UNDER state law, it’s illegal to deceive in trade or commerce. After successive years in which initiative campaigns have spent tens of millions of dollars, it seems our state’s initiative process is all about commerce.
Yet it’s OK to deceive in selling initiatives. The 2011 Initiative 1183 liquor-privatization campaign promised lower prices and higher revenue. This did not happen.
The case was made for lower prices in forum after forum. In response to questioning in a Seattle Times editorial board debate, Initiative 1183’s spokeswoman stated, “The good news is that everyone who is an expert in this area says absolutely prices will not go up.” She made similar statements in other forums, promising “lower liquor prices,” “downward pressure on the price,” and declaring it “absolutely false” for me to say prices would rise.
Even the Initiative 1183 statement in the voter pamphlet promised “better selections and more competitive wine prices for consumers.” More competitive prices?
We know now this was untrue. In fact, it could never have been true — the state analysis relied upon by the Initiative 1183 campaign to sell voters on more revenue showed much-higher prices.
The state’s analysis projected the former state markup of 51.9 percent, due to fall to 39.2 percent next year, would be replaced by a private market markup of 52 to 72 percent. Much of that new markup is a pass-through to consumers to cover higher fees Initiative 1183 imposed at distribution and retail.
Prices are so high that, in a development reminiscent of prohibition days when liquor flowed over the Canadian border, Oregon and Idaho have benefited from Washington shoppers seeking cheaper hooch … from state-run border stores.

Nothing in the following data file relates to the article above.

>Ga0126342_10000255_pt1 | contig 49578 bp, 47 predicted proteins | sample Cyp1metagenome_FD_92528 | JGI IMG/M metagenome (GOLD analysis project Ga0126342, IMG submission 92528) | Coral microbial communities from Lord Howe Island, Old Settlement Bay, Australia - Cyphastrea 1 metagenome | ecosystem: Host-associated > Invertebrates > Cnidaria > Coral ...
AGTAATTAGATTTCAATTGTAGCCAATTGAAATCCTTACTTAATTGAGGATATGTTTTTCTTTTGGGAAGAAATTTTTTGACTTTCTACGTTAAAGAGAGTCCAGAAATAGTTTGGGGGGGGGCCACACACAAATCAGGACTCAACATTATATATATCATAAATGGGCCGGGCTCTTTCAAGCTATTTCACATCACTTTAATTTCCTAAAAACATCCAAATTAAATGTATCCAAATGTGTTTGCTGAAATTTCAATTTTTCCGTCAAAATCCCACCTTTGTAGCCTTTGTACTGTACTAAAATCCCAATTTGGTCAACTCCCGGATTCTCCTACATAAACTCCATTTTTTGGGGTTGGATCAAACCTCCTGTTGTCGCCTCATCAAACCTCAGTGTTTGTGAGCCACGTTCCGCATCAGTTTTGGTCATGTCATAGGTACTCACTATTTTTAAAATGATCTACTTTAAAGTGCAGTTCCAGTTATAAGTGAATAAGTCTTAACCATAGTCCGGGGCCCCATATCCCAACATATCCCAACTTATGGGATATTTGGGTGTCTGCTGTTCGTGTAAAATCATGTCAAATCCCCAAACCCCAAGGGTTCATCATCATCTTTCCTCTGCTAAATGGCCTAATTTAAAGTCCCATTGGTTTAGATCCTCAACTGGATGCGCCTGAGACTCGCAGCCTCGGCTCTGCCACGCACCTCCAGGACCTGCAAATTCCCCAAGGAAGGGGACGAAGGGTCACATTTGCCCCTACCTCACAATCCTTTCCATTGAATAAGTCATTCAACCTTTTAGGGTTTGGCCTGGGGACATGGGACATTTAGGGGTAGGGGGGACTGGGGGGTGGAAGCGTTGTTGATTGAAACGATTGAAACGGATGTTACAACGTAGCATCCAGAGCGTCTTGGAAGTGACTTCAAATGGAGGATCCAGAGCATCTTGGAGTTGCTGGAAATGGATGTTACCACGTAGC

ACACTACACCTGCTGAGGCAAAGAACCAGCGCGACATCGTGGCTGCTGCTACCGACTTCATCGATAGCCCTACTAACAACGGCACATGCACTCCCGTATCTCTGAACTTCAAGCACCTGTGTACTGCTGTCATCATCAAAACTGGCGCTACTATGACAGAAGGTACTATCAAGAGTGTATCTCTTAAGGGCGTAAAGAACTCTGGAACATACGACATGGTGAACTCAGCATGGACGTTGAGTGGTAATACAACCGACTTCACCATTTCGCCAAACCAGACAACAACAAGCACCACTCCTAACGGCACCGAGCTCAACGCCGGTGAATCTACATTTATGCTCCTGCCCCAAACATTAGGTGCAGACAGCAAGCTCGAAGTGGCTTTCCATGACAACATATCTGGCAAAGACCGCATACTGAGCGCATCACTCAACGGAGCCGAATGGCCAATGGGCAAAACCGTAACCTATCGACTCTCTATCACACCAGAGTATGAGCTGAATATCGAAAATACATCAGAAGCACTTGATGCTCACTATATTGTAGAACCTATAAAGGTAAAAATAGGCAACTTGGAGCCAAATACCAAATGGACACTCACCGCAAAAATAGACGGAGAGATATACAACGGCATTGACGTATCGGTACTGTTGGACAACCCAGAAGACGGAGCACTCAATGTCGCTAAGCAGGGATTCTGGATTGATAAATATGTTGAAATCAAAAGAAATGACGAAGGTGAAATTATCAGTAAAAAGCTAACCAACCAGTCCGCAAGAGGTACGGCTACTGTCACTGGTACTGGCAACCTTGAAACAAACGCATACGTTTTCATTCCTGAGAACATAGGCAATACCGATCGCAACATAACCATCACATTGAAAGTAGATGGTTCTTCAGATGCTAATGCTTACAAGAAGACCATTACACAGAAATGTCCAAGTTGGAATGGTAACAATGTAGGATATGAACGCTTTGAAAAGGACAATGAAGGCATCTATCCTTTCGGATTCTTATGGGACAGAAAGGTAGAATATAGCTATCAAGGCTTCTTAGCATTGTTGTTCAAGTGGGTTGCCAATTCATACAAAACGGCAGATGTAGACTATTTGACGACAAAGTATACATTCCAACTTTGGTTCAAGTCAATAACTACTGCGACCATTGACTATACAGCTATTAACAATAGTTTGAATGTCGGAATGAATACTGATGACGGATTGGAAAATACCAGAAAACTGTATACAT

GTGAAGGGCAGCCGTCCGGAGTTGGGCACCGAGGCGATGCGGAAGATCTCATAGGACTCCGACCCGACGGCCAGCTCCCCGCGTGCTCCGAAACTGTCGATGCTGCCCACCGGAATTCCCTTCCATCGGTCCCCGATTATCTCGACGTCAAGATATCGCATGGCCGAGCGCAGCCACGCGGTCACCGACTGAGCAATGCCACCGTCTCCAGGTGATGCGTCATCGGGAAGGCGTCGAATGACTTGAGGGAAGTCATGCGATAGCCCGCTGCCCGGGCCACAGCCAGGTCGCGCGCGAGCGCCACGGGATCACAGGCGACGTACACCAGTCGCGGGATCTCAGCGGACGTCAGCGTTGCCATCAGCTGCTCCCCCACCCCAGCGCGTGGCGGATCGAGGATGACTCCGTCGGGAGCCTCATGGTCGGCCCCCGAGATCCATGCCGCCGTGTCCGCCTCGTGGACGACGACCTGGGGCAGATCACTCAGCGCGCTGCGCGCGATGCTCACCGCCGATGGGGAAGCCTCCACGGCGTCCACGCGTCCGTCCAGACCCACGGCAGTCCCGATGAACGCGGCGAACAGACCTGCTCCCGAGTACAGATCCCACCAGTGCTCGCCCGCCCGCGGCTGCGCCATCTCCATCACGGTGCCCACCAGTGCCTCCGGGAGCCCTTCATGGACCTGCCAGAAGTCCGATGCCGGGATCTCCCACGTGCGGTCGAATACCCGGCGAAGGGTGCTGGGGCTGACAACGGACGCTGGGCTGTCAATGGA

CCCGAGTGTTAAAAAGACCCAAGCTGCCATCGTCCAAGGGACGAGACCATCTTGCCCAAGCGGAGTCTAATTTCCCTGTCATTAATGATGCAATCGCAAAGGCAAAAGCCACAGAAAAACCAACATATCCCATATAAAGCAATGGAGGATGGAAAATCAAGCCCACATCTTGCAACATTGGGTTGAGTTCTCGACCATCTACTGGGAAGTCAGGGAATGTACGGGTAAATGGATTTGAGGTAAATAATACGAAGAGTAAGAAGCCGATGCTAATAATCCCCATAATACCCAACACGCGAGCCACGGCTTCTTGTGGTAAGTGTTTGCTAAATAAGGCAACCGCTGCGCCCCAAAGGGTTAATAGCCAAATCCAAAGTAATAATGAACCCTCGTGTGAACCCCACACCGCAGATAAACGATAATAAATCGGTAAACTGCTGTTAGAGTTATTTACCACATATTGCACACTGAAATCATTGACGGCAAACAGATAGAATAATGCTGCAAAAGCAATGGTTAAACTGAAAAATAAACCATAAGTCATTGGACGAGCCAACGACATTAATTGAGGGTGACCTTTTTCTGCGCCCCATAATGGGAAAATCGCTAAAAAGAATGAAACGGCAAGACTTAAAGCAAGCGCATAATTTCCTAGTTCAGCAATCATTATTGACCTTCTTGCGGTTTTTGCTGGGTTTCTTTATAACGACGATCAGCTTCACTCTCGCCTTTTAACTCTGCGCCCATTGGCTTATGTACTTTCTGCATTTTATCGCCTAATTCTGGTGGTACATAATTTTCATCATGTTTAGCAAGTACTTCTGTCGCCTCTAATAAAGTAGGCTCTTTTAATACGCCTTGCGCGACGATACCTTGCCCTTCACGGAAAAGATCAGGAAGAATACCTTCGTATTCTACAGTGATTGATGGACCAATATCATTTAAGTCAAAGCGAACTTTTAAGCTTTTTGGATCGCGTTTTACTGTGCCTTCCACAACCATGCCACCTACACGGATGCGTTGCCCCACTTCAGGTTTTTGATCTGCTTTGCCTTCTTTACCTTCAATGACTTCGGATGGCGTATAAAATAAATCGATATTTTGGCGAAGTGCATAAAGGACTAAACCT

For example, in September,sales at the Post Falls, Idaho, store were up 48 percent from a year ago, while sales in tiny Rainier, Ore., (population 1,895) were running $3,912 a day higher. In Washington, liter sales were up only 11.8 percent year-over-year — unimpressive considering liquor is now sold every day until 2 a.m. in more than four times as many places.
The Costco-drafted Initiative 1183 exempted Costco from pre-retail fees it imposed elsewhere. It’s easy to deliver cheaper liquor when you don’t play by rules everyone else does.
Here’s an example: Just before Initiative 1183’s transition, a liter of Washington’s Dry Fly Vodka retailed for $22.51 at a state liquor store. On Nov. 12, that same bottle retailed for slightly less, $21.59, at Tumwater’s Costco. At the adjacent Fred Meyer, its regular price was $26.99, although it was on sale at $23.99. And it was the only Washington craft liquor at either store.
Grocery stores have finite shelf space. Thus space formerly occupied by wine, including Washington’s, now hosts predominantly out-of-state liquor. So much for better selection. Further, small grocers and wine shops have been, unwillingly, pulled into higher wine prices with no offsetting appeal of liquor sales. This is not a free market.
However, a free market has been created in stolen liquor, with one account suggesting weekly losses running into thousands of dollars for some big grocery stores.
It’s not just Washington wineries that are hurting. In the average Costco or grocery store, our state’s craft distillers, beyond well-established Dry Fly, are absent. I don’t reside in Seattle or the Eastside where high-end grocers may carry what was formerly available in my community.
The next entirely foreseeable step is retailers, facing customer backlash, will move toward high-volume wines and liquors. Initiative 1183 allows volume discounting of liquor and wine, which was formerly prohibited. That’s great if you’re Maker’s Mark, but bad if you’re Bainbridge Organic Distillers. It’s a sign of the times when high-volume E.& J. Gallo bought two Washington labels in June.
Expect to see even more of Washington’s small family wineries and craft distillers squeezed off shelves. Was hurting these vital industries really worth voting for Initiative 1183?